How do you know it’s a poem?

Joanne saved me by pointing to Reginald Shepherd’s discussion of difficulty in poetry. I’m relieved to know I’m one of a crowd that asks “Why is this a poem?” I have the modal problem.

I’ve spent a lot of energy reading poems and berating myself for disliking them when instead (I think) I was simply frustrated by being told it was a poem although it exhibits no traits I would considered poetic.
(I’ve even done this on the IntarWebs and disconcerted and hurt people who write things I don’t consider poems because I could not articulate my own difficulty. I’m a little ashamed.)

How do you know it’s a poem?

They do exhibit at least one trait: these things which may or may not be poems are usually lineated. (I am leaving out prose poems here because I do not know what to do with them. Correction: I know what to do with them: I call them “vignettes” and consider them prose. This does not make them less powerful or moving.)

But how much poetic device does a lineated group of words require before it becomes a poem? If we throw in metaphor and simile and call ourselves done we have cheated the prose fiction writers, and the prose non-fiction writers, who use both of those to tell us stories made up and of ourselves.

Do we require rhyme or onomatopoeia?

How do you know it’s a poem?

The Portuguese and Spanish had monorhyming stanzas. That made it pretty obvious when someone was speaking a poem.

How do you know it’s a poem?

In English I am at a loss to know, if I’m not looking at it, unless the poem is end-rhymed. There’s nothing else for my ear. No measure, no indication. Meter will out, yes, but it doesn’t give you the anticipation or the closure.

Actually, it isn’t the rhyme per se, it’s the repetition of sound. Because a ghazal would sound like a poem in English, with that repeated word/phrase ending the second line in each couplet. It would probably sound like one long line to the ear. (Plus there would be the excitement of when you could chime in and chant along.)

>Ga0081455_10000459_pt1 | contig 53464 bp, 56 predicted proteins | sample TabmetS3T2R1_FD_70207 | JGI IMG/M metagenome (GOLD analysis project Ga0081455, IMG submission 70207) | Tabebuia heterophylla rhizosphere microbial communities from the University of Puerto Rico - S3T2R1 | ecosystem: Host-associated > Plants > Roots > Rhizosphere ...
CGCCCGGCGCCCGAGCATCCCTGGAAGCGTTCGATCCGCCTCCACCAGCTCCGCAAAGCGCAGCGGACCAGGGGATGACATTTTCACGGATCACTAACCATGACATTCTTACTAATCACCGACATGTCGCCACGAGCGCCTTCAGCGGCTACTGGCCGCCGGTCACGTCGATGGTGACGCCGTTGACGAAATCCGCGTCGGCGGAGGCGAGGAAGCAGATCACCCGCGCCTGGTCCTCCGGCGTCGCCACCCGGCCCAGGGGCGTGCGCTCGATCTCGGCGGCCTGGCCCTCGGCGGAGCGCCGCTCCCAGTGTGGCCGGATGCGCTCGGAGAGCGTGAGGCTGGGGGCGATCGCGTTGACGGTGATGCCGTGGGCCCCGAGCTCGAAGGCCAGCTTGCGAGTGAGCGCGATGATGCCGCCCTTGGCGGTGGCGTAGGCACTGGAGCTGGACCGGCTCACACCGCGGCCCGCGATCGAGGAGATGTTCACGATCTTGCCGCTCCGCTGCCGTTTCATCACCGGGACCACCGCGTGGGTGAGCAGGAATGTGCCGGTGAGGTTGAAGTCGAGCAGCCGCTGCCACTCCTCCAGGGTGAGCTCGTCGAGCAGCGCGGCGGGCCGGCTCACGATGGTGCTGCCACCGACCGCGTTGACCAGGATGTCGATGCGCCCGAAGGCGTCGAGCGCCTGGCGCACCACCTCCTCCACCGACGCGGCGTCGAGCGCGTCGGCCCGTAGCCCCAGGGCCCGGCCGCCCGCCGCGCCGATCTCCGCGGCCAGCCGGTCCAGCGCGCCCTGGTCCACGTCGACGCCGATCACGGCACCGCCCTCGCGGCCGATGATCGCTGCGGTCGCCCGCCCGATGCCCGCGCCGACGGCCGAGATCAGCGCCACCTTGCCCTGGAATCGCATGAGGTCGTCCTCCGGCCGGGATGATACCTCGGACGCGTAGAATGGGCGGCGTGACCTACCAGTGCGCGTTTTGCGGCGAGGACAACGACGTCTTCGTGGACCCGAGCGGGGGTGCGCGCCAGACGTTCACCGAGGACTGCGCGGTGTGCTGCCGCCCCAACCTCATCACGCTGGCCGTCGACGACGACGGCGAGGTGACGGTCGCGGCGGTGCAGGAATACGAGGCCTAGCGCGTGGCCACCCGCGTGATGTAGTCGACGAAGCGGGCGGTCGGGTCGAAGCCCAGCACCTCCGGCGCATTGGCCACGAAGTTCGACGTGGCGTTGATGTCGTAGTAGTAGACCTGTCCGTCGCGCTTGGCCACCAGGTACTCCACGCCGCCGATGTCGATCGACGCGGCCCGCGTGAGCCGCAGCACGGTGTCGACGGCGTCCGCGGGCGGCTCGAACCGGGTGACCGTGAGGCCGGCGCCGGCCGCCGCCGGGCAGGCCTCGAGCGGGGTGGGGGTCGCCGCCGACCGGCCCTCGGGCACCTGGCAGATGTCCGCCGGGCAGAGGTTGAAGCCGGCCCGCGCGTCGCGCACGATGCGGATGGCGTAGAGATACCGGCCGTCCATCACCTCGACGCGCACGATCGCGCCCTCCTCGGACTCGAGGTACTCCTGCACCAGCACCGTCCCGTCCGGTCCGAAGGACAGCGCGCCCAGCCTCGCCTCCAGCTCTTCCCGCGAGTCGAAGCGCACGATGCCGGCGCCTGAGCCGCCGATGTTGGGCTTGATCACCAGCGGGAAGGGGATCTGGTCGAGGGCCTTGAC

How do you know it’s a poem?

Sometimes, when I have worked to set aside my definition of “poem” I have been able to enjoy a piece for what it is, rather than what I am hoping for.

And yet I sit down to read poems for a reason, with a visceral need to feel the way a poem makes me feel, with anticipation, with yearning. At that feverous pitch, it is difficult to respond well to pieces that don’t sing.

How do I know it’s a poem?

I know it by its repetition, be that assonance, alliteration, consonance, meter, refrain. By something unnamed that surprises me with its music.

I have so much difficulty finding poems like this. Sing me names, please? And tell me, because I genuinely want to know:

how do you know it’s a poem?

2 thoughts on “Refrain

  1. This is a challenge I have teaching students who believe poetry rhymes. I blame this on years of high school teachers teaching 17th century poetry to the exclusion of anything modern. I have to teach them that poetry does not have to rhyme, or even have line breaks. It doesn’t neccessarily tell a story, or act with linear logic (which we might expect from prose, whether fiction or non-fiction.) How, then, to determine what a poem is?
    Well, I believe prose poems are poems. How do you know? Because the prose poem acts like a poem – visually it looks like prose, but auditorially, it sounds like a poem, it moves like a poem (jumps, dream-like conclusions, less narrative), it utilizes metaphor and rhythm, maybe slant-rhyme, imagery. Those are the ingredients of poetry, in my mind regardless of line breaks. Reading poems out loud is a great way to help students recognize – which of these things is a poem? Which is a technical manual? What is the difference between flash-fiction and poetry? It’s the nuances that really help them learn about the art form, I think.

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